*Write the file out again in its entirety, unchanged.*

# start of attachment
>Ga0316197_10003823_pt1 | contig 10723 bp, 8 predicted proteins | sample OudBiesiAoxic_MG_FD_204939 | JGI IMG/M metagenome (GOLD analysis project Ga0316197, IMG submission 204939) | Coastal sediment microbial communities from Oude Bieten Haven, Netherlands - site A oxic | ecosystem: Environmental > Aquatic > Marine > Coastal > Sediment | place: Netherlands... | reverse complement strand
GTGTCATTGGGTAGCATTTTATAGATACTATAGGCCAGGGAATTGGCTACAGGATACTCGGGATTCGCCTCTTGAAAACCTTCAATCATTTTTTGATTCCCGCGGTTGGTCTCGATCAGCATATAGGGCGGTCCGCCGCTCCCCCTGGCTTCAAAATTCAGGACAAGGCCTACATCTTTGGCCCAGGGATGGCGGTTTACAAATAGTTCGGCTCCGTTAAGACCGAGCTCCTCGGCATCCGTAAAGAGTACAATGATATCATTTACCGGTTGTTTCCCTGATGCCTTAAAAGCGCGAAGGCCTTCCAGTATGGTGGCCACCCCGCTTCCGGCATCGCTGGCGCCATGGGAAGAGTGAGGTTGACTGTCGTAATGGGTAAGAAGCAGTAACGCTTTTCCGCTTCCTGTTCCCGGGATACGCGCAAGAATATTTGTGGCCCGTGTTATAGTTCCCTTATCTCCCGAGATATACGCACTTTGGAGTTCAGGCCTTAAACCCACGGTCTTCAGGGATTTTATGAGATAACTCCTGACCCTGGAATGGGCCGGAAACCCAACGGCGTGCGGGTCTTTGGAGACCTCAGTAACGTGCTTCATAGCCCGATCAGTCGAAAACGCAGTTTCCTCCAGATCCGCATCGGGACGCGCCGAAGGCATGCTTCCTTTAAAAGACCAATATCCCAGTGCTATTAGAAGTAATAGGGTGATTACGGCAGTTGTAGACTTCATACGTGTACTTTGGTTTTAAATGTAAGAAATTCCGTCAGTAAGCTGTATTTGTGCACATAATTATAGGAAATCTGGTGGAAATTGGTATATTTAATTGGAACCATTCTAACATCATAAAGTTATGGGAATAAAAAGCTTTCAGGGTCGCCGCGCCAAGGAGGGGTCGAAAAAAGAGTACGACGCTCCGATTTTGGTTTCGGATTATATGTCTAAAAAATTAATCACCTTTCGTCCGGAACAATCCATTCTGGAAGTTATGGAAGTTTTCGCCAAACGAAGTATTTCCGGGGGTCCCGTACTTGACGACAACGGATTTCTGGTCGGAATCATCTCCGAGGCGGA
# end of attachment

>Ga0316197_10003823_pt1 | contig 10723 bp, 8 predicted proteins | sample OudBiesiAoxic_MG_FD_204939 | JGI IMG/M metagenome (GOLD analysis project Ga0316197, IMG submission 204939) | Coastal sediment microbial communities from Oude Bieten Haven, Netherlands - site A oxic | ecosystem: Environmental > Aquatic > Marine > Coastal > Sediment | place: Netherlands... | reverse complement strand
GTGTCATTGGGTAGCATTTTATAGATACTATAGGCCAGGGAATTGGCTACAGGATACTCGGGATTCGCCTCTTGAAAACCTTCAATCATTTTTTGATTCCCGCGGTTGGTCTCGATCAGCATATAGGGCGGTCCGCCGCTCCCCCTGGCTTCAAAATTCAGGACAAGGCCTACATCTTTGGCCCAGGGATGGCGGTTTACAAATAGTTCGGCTCCGTTAAGACCGAGCTCCTCGGCATCCGTAAAGAGTACAATGATATCATTTACCGGTTGTTTCCCTGATGCCTTAAAAGCGCGAAGGCCTTCCAGTATGGTGGCCACCCCGCTTCCGGCATCGCTGGCGCCATGGGAAGAGTGAGGTTGACTGTCGTAATGGGTAAGAAGCAGTAACGCTTTTCCGCTTCCTGTTCCCGGGATACGCGCAAGAATATTTGTGGCCCGTGTTATAGTTCCCTTATCTCCCGAGATATACGCACTTTGGAGTTCAGGCCTTAAACCCACGGTCTTCAGGGATTTTATGAGATAACTCCTGACCCTGGAATGGGCCGGAAACCCAACGGCGTGCGGGTCTTTGGAGACCTCAGTAACGTGCTTCATAGCCCGATCAGTCGAAAACGCAGTTTCCTCCAGATCCGCATCGGGACGCGCCGAAGGCATGCTTCCTTTAAAAGACCAATATCCCAGTGCTATTAGAAGTAATAGGGTGATTACGGCAGTTGTAGACTTCATACGTGTACTTTGGTTTTAAATGTAAGAAATTCCGTCAGTAAGCTGTATTTGTGCACATAATTATAGGAAATCTGGTGGAAATTGGTATATTTAATTGGAACCATTCTAACATCATAAAGTTATGGGAATAAAAAGCTTTCAGGGTCGCCGCGCCAAGGAGGGGTCGAAAAAAGAGTACGACGCTCCGATTTTGGTTTCGGATTATATGTCTAAAAAATTAATCACCTTTCGTCCGGAACAATCCATTCTGGAAGTTATGGAAGTTTTCGCCAAACGAAGTATTTCCGGGGGTCCCGTACTTGACGACAACGGATTTCTGGTCGGAATCATCTCCGAGGCGGA